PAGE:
An incident from my recording of “Illustrations” offers a lesson for those who spend time wondering “how Bishop does it.” At the height of this grand poem’s grandeur, the end of the long second stanza, Bishop closes with one of the most brilliant and unexpected lines in all her poetry, “In a smart burnoose Khadour looked on amused.” One hardly knows where to start in unpacking this assertion. There is genius enough in the smartness of that burnoose and the perfectly spaced chime of “dour” following “bur.” But Bishop goes a step further suspending the reader somewhere between mild levity and laughter. We get levity, but not laughter, because of the near, but not exact, sibilant rhyme of “burnoose” with “amused.” Try the line taking the “s” of “amused” off the voice so that the word rhymes with “juiced.” Now you burst out laughing and this is what unaccountably almost happened during my recording. Why “amuiced” never entered my mind until I was in the studio reading the poem, I do not know? I had to stop and pull myself together before reading that sacred last stanza. With Khadour and the smart burnoose, we have a Bishop moment, par excellence. Who else, ending a passage of such exquisite elevation, would so slyly dare a smile.
A third category could be considered: the personal. Is there a most personal poem of Bishop’s? This is completely subjective, of course. We have learned to read Bishop’s biography in almost every one of her poems. However, I always come back to “The End of March.” Started over a visit, perhaps even a walk on the beach, at John Brinnin’s and Bill Read’s seaside home in Duxbury, Mass (get a map and look at that beach), Bishop begins a lengthy rumination on a structure far down the strand. There is no question of performing “March.” One might inhabit the voice of the child prodigy of “Waiting Room,” or of the protagonist of “Crusoe,” but “The End of March” is a lament in the voice of a 63-year old Harvard adjunct on a much needed weekend getaway. Symbols are rare in Bishop, and with humorous italic gloss, she grounds the house at the end of the beach (“there is a chimney”). Still, one can’t help but think of Stevens’s “palm at the end of the mind,” perched on a different edge, heavy with the weight of a long life’s imagination.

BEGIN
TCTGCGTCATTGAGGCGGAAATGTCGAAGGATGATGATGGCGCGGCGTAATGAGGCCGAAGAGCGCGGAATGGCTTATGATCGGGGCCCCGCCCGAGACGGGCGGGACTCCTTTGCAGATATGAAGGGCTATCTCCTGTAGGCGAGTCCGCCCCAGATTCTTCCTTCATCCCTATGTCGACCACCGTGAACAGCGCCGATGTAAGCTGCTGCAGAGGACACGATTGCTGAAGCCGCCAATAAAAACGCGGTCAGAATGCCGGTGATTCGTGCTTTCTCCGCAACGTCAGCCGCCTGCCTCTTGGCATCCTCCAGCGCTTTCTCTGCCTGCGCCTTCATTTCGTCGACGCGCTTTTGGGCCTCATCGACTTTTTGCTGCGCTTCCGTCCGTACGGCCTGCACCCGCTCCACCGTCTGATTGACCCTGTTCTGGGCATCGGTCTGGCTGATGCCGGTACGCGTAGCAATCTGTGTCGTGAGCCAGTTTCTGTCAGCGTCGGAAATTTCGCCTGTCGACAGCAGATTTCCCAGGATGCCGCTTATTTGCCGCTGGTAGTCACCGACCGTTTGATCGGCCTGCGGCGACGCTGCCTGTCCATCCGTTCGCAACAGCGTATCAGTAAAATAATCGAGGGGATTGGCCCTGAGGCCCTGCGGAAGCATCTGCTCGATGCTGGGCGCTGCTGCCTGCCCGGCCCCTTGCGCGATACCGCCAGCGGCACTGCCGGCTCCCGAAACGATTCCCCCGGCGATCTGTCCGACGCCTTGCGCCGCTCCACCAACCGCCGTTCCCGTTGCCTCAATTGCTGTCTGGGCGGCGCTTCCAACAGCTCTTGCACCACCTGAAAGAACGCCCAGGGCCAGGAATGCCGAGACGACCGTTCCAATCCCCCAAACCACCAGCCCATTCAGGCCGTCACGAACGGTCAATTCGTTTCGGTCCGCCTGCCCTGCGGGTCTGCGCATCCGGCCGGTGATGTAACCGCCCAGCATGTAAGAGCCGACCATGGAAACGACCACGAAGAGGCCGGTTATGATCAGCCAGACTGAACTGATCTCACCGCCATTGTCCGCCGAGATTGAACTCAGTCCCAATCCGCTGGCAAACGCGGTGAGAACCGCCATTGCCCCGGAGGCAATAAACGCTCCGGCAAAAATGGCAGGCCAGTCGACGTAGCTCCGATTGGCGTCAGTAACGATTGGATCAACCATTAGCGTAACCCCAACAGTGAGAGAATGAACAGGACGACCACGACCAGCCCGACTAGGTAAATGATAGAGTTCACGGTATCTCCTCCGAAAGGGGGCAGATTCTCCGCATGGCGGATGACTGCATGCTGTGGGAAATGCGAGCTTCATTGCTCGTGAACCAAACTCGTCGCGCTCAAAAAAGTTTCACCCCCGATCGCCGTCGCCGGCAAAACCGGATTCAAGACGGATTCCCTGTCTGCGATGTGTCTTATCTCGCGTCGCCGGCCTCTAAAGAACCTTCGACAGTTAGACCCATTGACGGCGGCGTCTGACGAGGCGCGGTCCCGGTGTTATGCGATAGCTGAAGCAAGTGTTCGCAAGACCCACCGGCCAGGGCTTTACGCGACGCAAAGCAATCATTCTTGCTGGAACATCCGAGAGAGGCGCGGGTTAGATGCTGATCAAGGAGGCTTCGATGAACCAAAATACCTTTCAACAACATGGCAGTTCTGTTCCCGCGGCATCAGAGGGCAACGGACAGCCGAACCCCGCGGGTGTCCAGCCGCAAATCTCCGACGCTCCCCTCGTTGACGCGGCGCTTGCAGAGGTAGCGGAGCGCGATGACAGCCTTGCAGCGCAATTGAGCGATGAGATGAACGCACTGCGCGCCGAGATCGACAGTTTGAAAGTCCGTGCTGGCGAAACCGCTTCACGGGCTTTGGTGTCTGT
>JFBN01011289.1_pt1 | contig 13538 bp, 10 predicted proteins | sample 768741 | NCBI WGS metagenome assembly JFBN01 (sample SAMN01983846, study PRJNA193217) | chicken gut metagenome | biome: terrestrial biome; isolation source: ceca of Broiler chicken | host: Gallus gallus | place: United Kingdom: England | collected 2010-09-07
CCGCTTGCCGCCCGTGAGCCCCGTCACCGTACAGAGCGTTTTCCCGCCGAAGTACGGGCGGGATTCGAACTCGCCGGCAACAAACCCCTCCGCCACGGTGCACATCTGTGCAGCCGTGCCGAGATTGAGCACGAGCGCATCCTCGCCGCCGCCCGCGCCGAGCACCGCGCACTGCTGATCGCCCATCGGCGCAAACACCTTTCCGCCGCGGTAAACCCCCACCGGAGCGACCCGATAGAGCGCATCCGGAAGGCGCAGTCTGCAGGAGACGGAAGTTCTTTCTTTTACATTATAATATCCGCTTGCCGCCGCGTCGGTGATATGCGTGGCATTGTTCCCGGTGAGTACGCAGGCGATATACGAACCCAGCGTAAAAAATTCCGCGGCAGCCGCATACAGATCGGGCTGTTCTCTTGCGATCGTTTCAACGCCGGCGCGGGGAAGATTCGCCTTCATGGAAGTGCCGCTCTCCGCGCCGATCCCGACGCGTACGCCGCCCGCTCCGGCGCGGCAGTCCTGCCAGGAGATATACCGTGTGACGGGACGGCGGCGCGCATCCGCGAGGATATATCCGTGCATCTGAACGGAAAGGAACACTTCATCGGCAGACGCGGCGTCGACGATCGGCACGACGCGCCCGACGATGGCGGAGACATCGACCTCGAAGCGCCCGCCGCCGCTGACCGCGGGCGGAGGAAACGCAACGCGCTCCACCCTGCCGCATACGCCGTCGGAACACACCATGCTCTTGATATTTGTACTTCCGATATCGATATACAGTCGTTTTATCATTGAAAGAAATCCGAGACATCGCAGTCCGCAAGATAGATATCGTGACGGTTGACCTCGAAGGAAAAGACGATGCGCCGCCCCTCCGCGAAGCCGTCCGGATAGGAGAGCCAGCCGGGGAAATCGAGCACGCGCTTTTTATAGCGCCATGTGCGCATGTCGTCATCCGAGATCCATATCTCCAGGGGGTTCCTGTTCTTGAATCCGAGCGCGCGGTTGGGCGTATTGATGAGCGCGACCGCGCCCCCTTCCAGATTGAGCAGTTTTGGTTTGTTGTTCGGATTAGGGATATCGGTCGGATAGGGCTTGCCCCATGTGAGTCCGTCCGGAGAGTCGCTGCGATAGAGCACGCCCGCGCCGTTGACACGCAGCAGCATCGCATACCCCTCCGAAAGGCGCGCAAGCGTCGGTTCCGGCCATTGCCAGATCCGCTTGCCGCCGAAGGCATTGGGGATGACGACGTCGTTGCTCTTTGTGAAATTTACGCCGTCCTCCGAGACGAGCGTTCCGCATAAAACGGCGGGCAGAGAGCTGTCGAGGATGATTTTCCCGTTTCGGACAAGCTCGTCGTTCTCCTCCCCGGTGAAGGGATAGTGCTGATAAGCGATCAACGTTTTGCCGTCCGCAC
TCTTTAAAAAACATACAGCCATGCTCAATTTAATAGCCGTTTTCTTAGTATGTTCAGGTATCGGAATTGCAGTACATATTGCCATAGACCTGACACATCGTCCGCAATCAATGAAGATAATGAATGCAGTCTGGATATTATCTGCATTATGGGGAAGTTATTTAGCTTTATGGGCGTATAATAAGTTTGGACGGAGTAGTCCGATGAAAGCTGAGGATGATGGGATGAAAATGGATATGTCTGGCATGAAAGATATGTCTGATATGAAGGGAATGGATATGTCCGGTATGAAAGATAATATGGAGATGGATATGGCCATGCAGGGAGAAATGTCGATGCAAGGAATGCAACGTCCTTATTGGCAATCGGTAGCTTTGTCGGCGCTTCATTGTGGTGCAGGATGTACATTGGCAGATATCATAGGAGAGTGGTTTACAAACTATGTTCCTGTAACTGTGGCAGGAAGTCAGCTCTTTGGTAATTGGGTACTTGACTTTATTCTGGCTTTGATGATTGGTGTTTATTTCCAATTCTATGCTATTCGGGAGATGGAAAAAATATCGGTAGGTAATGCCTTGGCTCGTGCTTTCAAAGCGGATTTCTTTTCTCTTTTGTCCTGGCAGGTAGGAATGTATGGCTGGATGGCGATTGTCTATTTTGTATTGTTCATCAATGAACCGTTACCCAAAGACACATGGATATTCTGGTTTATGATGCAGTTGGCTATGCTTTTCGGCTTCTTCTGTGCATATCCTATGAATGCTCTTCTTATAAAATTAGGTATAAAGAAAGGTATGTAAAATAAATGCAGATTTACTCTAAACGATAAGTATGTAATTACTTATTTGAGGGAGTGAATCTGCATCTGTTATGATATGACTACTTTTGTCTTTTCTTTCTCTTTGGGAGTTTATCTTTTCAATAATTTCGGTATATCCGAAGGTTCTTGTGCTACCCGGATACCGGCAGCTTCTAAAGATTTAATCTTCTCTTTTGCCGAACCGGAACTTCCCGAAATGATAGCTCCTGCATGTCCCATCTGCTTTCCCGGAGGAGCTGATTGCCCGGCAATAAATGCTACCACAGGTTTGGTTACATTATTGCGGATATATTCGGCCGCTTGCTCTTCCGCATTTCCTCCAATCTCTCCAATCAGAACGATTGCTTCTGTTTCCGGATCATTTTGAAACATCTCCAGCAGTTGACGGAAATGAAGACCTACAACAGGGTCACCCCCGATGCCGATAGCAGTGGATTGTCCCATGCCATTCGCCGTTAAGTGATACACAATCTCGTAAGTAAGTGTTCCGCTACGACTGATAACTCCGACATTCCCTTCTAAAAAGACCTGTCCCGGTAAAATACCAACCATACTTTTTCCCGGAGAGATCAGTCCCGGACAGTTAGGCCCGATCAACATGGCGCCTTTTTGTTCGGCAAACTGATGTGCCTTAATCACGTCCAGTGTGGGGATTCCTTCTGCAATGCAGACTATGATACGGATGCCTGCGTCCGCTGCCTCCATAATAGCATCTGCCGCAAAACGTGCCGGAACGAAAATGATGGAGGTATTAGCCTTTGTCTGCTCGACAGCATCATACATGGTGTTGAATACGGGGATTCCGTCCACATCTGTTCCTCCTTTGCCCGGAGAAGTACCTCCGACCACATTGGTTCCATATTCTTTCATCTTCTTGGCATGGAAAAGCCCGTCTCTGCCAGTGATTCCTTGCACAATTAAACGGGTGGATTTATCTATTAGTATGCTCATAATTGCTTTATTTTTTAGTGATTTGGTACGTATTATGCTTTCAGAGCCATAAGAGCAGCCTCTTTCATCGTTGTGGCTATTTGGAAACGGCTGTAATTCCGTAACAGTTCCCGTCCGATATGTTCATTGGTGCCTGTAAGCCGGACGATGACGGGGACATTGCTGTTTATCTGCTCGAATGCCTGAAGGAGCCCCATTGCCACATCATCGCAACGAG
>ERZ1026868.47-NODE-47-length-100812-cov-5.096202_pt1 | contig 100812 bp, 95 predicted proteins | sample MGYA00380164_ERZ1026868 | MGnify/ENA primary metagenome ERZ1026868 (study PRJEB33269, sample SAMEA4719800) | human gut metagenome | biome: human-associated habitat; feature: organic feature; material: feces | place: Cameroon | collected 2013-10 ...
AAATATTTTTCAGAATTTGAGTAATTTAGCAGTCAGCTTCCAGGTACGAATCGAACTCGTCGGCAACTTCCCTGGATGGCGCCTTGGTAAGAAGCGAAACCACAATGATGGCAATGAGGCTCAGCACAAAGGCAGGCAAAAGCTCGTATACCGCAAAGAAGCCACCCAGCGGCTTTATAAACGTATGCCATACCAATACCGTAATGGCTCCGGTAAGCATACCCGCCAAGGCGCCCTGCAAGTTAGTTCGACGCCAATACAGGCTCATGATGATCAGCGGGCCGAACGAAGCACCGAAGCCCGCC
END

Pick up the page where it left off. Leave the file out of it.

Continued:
Robert Lowell famously helped Bishop with the sublime final stanza of this poem. However, for me, it’s emotional climax comes just before when the brave reader, imagining a wistful long last look up the beach, must pronounce the most desolate lines in all her work: “But — impossible. And that day the wind was much too cold even to get that far, and of course the house was boarded up.”
In August of 1955, a few years into their long and vital correspondence, May Swenson sent Bishop what may be the greatest piece of fan mail she ever received. Swenson had picked up a copy of Bishop’s second book, the recently published Poems, with its Loren McIver cover, and sent Bishop a catalog of observations and ecstasies marking her as one of Bishop’s most astute and passionate early readers. She had seen about half of the poems earlier in various publications. However, the thrill of seeing and reading them all together, along with those new to her, sent her into flights of praise. Apparently, she could be found walking around Greenwich Village for hours reciting them to herself.
Bishop, deeply affected, replies saying she’s “been in a rosy glow because of your letter for eighteen hours or so” and says if only she had “1,000 readers like you” she’d feel that her life had been “worthwhile.” More important, for my conclusion here, is an astonishing statement she goes on to make a page later: “I am touched to think of your reading these poems aloud…I mumble to myself sometimes but mostly it embarrasses me too much even to do that.” Bishop’s aversion to reading in public is well known, but….even to herself? Could it be that Bishop’s allergy to readings rests on deep feelings that her poems were just too personal, perhaps – literally – unspeakably personal?
It’s heartbreaking to realize that Bishop didn’t live long enough to know that she would have vastly more than “1,000 readers like you.” What would she have made of anyone taking the trouble to stand in a recording studio and recite every poem she ever published? The scholar-reader feels a trembling, uncertain presence in the recording booth.
(David Hoak is a Bishop scholar who lives in Southern California. You can find his recordings of Bishop at Voetica.com. Click the “Poetical Variations” link to find Dave’s personal page, “In the Village.”)
Call for Papers: “Voice, Tone, and Music in Elizabeth Bishop’s Writings”
Chaired by Thomas Travisano, Hartwick College
ALA Panel, Boston, May 25-28, 2017
Sponsored by the Elizabeth Bishop Society
Bishop’s layered and nuanced handling of voice, tone and music in her poetry and prose has long been the object of admiration, but what was she actually doing in her writing? And how did she actually do it? This panel invites papers on Bishop’s handling of voice and tone, and her subtle and influential treatment of the music of poetry. Targets of exploration might include her complex handling of personae, her deployment of irony, understatement, or word play, her mastery of timing, her legerdemain with rhyming, metrics and free verse, or the various ways in which she achieves surprise. Papers may look at specific writings or examine persistent characteristics that run throughout her work. Please send abstracts of approximately 250 words to email@example.com by January 15, 2017.